Local healthcare system not addressing needs of COVID-19 long-haulers

File photo courtesy of © Can Stock Photo / crampinini

People experiencing symptoms of COVID-19 long after they are considered a resolved case continue to put stress on the overall healthcare system.

They are known as COVID long-haulers. They experience symptoms of fatigue, headaches, brain fog, a residual cough, and shortness of breath well after their infection is considered resolved. However, it’s unclear just how many are still experiencing symptoms because, at the moment, no one is keeping track.

“There is no set criteria that has already been established so it would be hard for us to track down those people,” said Medical Officer of Health Dr. Wajid Ahmed. “There are clinical determinations and there could be some epidemiological determination, but so far I am not aware of any set definition for that and we don’t track that.”

Chief of Staff at Windsor Regional Hospital Dr. Wassim Saad estimates at least 10 per cent of people who test positive for COVID-19 will have lingering symptoms, while some studies suggest it could be up to 30-40 per cent.

“Once we get over the acute wave of this pandemic where you are seeing rapid infections and hospitalizations, we’re going to have to deal with the long-term complications of this pandemic,” said Dr. Saad.

Anna Bennett and her husband, both in their 60s, first tested positive for COVID-19 in April 2020. She experienced shortness of breath, chills, extreme headaches, vivid nightmares, and fatigue for about a month. Now, a year later, she still experiences headaches, chills, low energy, and shortness of breath on a regular basis.

“Yeah, we recovered but we’re still not living. We’re still sickly. You’re not positive but our quality of life is probably the same as when we were positive,” said Bennett.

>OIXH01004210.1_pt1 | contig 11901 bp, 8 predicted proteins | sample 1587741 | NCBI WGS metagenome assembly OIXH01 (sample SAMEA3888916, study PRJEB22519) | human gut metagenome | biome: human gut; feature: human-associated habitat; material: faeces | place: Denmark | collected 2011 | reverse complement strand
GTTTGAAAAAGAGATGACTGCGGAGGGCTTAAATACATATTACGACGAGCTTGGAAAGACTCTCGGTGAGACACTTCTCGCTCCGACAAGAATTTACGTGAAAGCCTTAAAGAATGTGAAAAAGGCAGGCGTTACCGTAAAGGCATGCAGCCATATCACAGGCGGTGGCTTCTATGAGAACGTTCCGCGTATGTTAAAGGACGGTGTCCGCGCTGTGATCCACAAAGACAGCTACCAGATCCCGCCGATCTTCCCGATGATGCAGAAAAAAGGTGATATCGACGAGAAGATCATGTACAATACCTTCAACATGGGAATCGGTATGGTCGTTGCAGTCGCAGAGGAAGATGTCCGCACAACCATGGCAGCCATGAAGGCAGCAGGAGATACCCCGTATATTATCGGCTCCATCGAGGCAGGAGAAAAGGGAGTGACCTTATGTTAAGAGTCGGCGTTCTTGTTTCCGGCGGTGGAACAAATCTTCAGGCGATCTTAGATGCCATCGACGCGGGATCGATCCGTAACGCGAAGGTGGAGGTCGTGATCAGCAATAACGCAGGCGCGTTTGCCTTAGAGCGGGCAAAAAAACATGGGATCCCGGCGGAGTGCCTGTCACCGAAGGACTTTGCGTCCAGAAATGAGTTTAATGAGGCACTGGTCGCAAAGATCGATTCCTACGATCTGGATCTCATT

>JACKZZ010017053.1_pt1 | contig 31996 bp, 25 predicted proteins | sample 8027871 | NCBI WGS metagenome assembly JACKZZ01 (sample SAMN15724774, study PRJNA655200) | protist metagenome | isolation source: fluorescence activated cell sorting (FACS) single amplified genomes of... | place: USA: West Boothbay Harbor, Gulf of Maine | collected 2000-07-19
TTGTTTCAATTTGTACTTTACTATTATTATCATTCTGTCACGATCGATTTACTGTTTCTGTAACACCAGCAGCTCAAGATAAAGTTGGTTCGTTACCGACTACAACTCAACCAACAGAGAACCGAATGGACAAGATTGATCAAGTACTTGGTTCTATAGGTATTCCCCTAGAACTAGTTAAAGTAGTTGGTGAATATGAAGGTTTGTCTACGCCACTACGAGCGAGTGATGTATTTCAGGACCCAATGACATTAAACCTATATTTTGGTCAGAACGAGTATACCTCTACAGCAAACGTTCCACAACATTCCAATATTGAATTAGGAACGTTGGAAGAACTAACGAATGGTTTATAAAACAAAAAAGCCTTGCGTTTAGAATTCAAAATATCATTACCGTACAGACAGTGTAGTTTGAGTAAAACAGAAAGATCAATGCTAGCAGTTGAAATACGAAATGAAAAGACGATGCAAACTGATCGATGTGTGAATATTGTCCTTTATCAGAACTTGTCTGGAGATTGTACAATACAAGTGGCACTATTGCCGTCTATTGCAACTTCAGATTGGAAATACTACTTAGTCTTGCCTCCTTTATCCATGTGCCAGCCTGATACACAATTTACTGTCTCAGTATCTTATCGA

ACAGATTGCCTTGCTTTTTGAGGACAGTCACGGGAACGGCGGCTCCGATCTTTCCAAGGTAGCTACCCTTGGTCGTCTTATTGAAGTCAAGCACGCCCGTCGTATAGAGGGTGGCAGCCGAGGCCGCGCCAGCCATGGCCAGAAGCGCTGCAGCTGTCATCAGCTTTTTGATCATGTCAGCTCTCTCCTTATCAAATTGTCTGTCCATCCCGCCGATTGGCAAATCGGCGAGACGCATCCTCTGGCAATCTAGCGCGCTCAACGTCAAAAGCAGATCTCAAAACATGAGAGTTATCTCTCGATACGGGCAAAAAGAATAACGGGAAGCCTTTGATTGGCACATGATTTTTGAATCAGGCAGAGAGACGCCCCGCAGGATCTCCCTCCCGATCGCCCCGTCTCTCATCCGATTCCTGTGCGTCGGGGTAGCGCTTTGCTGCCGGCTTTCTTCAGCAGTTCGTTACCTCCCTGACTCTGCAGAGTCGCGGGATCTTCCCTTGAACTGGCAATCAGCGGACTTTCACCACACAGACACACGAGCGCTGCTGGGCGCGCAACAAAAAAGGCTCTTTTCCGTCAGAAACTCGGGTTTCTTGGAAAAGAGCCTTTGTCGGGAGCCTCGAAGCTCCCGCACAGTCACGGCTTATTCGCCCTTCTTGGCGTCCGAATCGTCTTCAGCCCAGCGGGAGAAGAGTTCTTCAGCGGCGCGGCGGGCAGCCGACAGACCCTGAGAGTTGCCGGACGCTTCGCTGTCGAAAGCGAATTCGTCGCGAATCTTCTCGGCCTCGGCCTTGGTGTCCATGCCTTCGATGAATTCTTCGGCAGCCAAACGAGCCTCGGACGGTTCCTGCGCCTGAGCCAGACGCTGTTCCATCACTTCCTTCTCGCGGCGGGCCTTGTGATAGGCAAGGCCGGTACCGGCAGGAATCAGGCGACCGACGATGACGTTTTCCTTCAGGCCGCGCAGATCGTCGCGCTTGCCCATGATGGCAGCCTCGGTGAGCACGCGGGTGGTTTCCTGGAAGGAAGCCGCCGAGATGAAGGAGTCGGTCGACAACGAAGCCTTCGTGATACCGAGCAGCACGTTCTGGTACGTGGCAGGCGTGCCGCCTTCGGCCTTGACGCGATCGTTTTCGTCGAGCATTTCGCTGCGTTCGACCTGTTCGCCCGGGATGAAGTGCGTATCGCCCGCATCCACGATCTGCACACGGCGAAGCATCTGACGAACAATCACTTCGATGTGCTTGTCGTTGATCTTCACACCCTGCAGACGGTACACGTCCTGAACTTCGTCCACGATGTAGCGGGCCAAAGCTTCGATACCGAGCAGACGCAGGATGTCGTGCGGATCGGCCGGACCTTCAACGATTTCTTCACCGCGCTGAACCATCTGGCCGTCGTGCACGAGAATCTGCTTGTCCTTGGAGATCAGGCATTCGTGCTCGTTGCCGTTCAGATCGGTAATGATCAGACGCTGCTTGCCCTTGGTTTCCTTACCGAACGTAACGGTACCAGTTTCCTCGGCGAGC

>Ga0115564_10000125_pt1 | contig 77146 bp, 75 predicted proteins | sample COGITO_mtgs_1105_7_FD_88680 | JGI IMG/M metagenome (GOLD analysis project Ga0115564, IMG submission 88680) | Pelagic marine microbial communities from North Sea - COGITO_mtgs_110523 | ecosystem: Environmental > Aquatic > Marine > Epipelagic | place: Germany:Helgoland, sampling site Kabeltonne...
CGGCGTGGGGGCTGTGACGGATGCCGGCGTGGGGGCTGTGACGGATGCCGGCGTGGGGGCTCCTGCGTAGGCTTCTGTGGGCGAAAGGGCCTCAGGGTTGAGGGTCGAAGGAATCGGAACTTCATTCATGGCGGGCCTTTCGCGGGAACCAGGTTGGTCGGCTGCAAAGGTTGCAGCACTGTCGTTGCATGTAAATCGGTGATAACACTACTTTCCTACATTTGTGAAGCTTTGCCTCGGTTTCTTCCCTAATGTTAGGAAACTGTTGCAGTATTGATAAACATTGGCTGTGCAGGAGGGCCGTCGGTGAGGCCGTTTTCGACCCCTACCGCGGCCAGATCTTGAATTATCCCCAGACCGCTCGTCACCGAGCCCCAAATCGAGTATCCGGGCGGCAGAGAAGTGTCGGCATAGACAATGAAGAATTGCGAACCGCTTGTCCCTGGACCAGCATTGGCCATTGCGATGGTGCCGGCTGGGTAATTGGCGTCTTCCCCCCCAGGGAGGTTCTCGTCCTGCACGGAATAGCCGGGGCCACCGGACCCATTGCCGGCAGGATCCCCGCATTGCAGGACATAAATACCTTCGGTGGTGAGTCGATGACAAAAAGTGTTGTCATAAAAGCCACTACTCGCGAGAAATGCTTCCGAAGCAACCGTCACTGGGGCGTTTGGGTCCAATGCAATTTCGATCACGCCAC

Bennett has reached out to her primary health care provider a number of times but has yet to find relief. She had a consultation with a neurologist but was never referred for any testing and was told the headaches and brain fog would eventually go away.

“We can’t cut the grass, we’re out of breath,” said Bennett. “We can’t plan anything because we have to see how we feel… it’s disheartening, we can’t plan our life, it’s day by day.”

There are clinics in British Columbia, Toronto, and other parts of Ontario that have been set up to test and treat long-haul symptoms, but there are no similar resources in Windsor-Essex.

“For the long-haulers, I wish doctors would start trying to figure something out, it’s been a year of our lives that we’ve basically lost,” said Bennett.

Dr. Saad indicated Windsor Regional Hospital has recently partnered with the University Health Network to participate in a study to determine just how prevalent COVID long-haul symptoms are.

“There’s no good prediction rule for who is going to get long-haul symptoms. There are patients who are extremely ill, in the ICU, near death, they end up recovering and they don’t have any lingering symptoms. Then there are those who have very mild symptoms, don’t get admitted, never require oxygen, and are left with long-haul symptoms,” said Dr. Saad.

For the individuals who end up in hospital after contracting COVID-19, Dr. Saad says their stays could be anywhere from six weeks to up to four months. These long hospital stays put a strain on resources available for new patients.

“If you’re in the ICU you can technically be cleared of COVID, but because of the damage that it did to your internal organs, to your lungs, to your heart, to your brain even, you end up on an ICU. In some cases, we’re entering our third wave with patients that are still in the hospital and intubated from the second wave,” said Dr. Saad.

Currently, there are 17 patients at Windsor Regional Hospital who are considered resolved of COVID-19 but are still experiencing symptoms making a hospital stay necessary.